The truth about Woolmer may never be out

MURALI KRISHNAN writes from New Delhi: A week after Bob Woolmer, Pakistan’s national coach, was killed in the upscale Jamaica Pegasus Hotel where he and the rest of the Pakistan squad had been staying, investigators are nowhere near knowing who committed the murder, let alone who ordered it.

Perhaps they never will.

Celebrated cricket columnists and would-be investigative reporters have now written tomes since the horrid incident midway through the World Cup about the possible motives of bumping off the ‘Man Who Knew Too Much’.

What was it? A hit job, a team plot, a disgruntled fan seeking revenge, the betting and match-fixing mafia theories have all been explored and dissected but Jamaica’s Deputy Police Commissioner Mark Shields and his able men are still befuddled as is the rest of the cricketing world of the possible reason.

Don’t be surprised. That has been the case in every mucky episode that has hit international cricket in recent years. A flurry of inquiries which then drifts to a disturbing silence.

# How did $11,500 mysteriously appear one fine morning in December 2003 in the hotel room of Sri Lanka’s then captain Marvan Atapattu during a Test match gainst England? What happened to the probe ordered by Sri Lanka’s criminal investigation department and the investigation of the ICC’s Anti-Corruption Security Unit to get to the bottom of this?

# Why was there no further follow-up to Tarannum Khan, the dancing girl of Mumbai’s Deepa Bar, arrested in November 2005 who was alleged to be involved in a huge cricket betting scandal and known for her proximity to key players n the Sri Lankan team and Indian bookies?

Before Hansiegate in 2000, the betting market underworld was notorious, setting up a majority of international matches and their influence was so overpowering that most of the players stayed tight-lipped.

New Zealand cricket captain Stephen Fleming should know. He was offered $370,200 during the 1999 World Cup to join a match-fixing syndicate, which hinted at links to prominent sportsmen.

He details the incident in his book, Balance of Power, saying he was approached in the bar of the team’s hotel in the English city of Leicester during the 1999 World Cup by a man later identified as sports promoter, Aushim Khetrapal, an associate of notorious Indian bookmaker Sanjeev Chawla—the same man who proved to be Hansie Cronje’s nemesis.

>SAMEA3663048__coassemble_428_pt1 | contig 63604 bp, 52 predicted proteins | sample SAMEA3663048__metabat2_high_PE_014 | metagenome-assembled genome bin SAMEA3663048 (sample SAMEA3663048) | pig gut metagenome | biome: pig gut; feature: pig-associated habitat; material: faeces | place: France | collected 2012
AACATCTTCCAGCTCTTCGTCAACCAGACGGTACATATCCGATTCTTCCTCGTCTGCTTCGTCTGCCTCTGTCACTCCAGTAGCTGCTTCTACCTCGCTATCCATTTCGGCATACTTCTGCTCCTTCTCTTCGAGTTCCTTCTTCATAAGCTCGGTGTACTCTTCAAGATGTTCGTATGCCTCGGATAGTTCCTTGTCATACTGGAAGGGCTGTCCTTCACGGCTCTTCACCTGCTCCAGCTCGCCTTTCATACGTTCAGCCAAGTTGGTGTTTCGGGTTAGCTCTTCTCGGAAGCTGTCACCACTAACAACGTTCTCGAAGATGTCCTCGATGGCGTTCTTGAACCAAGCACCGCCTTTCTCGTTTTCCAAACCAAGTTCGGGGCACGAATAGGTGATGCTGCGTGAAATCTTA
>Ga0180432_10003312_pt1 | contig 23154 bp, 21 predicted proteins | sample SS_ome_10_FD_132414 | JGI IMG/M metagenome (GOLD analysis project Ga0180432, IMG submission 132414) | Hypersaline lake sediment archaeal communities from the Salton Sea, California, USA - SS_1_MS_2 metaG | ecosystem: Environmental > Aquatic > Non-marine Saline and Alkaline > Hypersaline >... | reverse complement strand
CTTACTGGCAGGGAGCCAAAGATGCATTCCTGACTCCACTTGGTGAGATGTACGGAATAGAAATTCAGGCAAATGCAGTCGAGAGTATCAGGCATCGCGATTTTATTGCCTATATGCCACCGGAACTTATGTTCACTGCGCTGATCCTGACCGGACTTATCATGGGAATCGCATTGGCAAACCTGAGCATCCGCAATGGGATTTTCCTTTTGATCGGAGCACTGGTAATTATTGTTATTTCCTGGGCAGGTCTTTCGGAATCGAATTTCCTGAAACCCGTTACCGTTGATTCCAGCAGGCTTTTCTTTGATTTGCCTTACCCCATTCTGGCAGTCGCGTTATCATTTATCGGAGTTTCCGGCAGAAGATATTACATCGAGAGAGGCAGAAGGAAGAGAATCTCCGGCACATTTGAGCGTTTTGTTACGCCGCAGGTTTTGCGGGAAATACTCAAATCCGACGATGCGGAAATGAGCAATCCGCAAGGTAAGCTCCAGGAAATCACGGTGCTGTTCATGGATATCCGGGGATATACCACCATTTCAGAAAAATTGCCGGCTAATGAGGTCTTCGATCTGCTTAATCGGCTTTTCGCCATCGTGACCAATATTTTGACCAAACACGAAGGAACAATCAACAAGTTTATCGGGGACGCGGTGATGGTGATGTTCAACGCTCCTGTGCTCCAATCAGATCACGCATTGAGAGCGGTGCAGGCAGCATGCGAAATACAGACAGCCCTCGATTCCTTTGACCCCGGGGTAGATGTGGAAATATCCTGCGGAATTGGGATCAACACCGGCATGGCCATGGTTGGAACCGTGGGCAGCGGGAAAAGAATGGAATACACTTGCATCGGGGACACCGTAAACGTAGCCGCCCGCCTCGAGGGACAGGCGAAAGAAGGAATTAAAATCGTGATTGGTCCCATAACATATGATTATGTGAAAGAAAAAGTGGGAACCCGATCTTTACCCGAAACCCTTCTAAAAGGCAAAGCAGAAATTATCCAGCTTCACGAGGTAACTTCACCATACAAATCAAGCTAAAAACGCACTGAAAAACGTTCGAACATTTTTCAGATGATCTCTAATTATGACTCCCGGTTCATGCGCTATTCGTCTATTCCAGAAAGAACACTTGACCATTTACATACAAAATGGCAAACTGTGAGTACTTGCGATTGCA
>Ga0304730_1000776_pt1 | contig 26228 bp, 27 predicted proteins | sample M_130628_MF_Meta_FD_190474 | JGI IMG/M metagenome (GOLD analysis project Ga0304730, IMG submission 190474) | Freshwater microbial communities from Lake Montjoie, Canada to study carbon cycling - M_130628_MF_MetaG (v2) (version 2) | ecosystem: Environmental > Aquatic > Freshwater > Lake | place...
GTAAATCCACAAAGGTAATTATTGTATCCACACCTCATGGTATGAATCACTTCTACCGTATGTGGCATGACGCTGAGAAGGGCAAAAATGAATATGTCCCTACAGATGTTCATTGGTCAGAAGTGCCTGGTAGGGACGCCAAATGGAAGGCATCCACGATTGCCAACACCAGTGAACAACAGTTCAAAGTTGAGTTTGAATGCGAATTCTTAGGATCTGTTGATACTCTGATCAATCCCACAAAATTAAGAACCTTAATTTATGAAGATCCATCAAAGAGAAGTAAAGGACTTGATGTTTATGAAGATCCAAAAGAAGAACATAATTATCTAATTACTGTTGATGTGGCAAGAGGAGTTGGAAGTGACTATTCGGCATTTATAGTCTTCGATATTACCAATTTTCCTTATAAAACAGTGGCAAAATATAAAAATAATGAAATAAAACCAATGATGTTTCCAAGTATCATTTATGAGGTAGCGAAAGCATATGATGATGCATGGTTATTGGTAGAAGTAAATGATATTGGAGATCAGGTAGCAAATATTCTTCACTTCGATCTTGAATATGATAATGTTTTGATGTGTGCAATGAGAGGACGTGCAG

The full story of the match-fixing scandal in 2000 that came close to destroying world cricket will never be revealed.

In his seminal article following Cronje’s unexpected death in a plane crash in May 2002, Daniel Murt of London’s Observer noted quoting an investigator close to the case: “A lot of people wanted Cronje dead.”

“They feared that he (Cronje) would one day tell the full truth, and then many more would be implicated. I know people who have looked closely into what happened but who were warned off by threatening phone calls. They’re scared of getting a bullet in the head. I understand that police have found vidence of sabotage, but they’re reluctant to go public on this. The full cost of a follow-up investigation would be too great in a country that is already riven by crime.”

“It suits the police to have a closed case.”

Like Woolmer, Cronje too was also planning to write a “warts and all” book.

Many had expected that cricket had been purged of the taint of match-fixing and betting syndicates after the King‘s Commission in 2000 when cricketing boards around the world got their act together by slapping fines and handing
out life bans to cricketers.

But the untimely death of Woolmer, whom Clive Rice, his closest friend, unequivocally insists had been murdered on the instructions of a betting syndicate, clearly shows that the mafia is still up and kicking.

So, as Scotland Yard trained Shields pores through fingerprints in Woolmer’s room, examines DNA samples of the Pakistani team, scans CCTV footage and inspects card key swipes of those who had access to the twelfth floor on that fateful night as well as scrutinises why bookmakers were offering odds of 8-1 for Ireland to beat Pakistan, the conjectures and speculations swirl.

Perhaps, for the sake of cricket and more importantly for the memory of Woolmer, one of the best-known names in cricket and known for his reputation as a sportsman with a strong set of ethics, this case needs to be busted!